The Siwa Festival in Egypt
This festival takes place at the Egyptian oasis of Siwa, located approximately 900 km to the southwest of Cairo, during the full moon in October.
The history of this celebration spans more than 150 years. In many primitive agrarian societies, disputes over land and water usage were common since protocols for sharing these finite resources were seldom established. After numerous disputes and discussions, Ahmed Madani, a Sufi from the Madanya clan, finally instilled peace by ordering all Siwan men to attend a meeting in the mountain village of Dakrour, not far from Siwa. There the men were compelled to pray to God for harmony, each of them refusing to leave until all outstanding quarrels had been settled. It is these very meetings that mark the beginning of the Siwa festival.
The celebration takes place in Dakrour, roughly 3 km from the center of Siwa. Nearby mountain slopes are dotted with abandoned houses that fill with people who have come to take part in the three-day festival. These houses also see use during the summer months, when individuals suffering from rheumatism come to benefit from the therapeutic properties of the desert sand. Siwans erect temporary huts, tents and stalls for the event. Visitors from Marsa Matrouh, Alexandria and elsewhere come to enjoy the occasion with the locals, often bringing with them food that can cannot be found in Siwa, such as ice cream.
During the three days encompassing the October full moon, all of the men and the boys and girls twelve years of age or younger from Siwa make the trip to the neighboring mountain village. The colorfulness and din of the occasion brings the senses alive. People arrive in donkey carts and children abound. Girls are beautifully dressed, often clapping and singing.
On the first day of the holiday twenty-five men go to Dakrour in order to groom the festival grounds. They clean the areas designated for sitting, cooking and worship. Animals are slaughtered for ritual dishes. Large fires are built and ignited. Meat is stewed in big pots placed over the fires, around which cooks walk throughout the night, stoking the flames and adding spices. The desert sky at night is filled with otherworldly sounds, perfumed with the aromas of simmering food and smoke.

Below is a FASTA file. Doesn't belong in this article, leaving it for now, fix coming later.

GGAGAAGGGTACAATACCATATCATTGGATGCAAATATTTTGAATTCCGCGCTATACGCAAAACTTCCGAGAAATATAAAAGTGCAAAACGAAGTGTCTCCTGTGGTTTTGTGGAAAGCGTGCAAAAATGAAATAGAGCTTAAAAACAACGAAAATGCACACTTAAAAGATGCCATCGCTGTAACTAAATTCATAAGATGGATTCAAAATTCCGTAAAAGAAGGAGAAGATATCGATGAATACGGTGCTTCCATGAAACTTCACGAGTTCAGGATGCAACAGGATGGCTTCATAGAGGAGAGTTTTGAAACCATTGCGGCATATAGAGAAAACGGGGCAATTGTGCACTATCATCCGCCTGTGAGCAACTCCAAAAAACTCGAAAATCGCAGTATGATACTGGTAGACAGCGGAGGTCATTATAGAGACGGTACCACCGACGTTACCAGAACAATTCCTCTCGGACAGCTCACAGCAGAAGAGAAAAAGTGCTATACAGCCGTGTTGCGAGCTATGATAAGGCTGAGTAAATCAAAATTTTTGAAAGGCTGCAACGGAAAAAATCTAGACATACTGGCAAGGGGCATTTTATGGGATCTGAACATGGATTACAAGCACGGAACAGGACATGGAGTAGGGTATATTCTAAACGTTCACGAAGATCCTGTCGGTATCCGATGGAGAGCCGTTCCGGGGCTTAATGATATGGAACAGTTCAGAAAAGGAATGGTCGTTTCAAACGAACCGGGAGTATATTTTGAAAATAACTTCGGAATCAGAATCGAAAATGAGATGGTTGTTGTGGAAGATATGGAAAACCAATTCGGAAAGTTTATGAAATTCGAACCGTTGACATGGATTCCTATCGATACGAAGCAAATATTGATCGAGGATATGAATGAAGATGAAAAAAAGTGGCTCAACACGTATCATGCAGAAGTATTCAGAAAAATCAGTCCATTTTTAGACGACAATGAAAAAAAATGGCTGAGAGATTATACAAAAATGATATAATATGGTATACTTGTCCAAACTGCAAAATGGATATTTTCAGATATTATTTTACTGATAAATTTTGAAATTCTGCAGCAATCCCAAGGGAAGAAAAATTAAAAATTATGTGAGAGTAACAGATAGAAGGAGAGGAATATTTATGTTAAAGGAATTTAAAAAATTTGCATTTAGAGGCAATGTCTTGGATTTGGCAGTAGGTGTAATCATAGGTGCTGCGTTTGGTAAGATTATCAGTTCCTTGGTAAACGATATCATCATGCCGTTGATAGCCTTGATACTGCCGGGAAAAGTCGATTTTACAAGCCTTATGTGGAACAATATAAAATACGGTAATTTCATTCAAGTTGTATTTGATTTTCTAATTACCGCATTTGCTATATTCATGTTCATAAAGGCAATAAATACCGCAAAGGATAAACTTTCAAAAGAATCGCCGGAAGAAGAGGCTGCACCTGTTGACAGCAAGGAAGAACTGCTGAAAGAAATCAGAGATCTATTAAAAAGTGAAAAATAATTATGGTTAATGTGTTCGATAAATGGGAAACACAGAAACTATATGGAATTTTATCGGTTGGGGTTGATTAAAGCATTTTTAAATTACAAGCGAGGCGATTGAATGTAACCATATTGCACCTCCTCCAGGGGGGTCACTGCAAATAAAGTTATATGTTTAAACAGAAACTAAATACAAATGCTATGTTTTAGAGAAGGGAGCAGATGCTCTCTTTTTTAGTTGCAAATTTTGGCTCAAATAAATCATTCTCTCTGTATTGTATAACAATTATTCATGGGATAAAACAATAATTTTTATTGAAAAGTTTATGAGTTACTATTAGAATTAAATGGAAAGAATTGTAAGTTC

These men do not receive payment for their labor. They are volunteers in the service of God. On the first day visitors are busy as well, preparing the tents or old, mountainside houses where they will sleep.
By noon on the second day the meat is fully cooked. A final inspection by the head cook is conducted not long before one o’clock. The fires have since died down, leaving behind only the commingled smells of smoke and stewed meat that fill the entire vicinity. The cooks set out hundreds of large dishes of bread. The stock that remains from cooking the meat is poured into these bowls. Then the men pass the dishes along from hand to hand toward a special area where they are lined up. Another group of cooks prepares the meat, carving it into small cubes and skewering it on palm tree thorns. All the while the music never ceases as the men sing hymns seeking blessings (barakas) upon the food they have prepared.
Also around this time the eleven chieftains of the oasis’ eleven tribes gather, who together with the head of the governate (the representative of the Egyptian government) are greeted by festival participants and guests. There is a great clamor as everyone struggles to photograph and shake hands with members of this venerable assembly. They are the leading men of the oasis, the most honored and esteemed men present.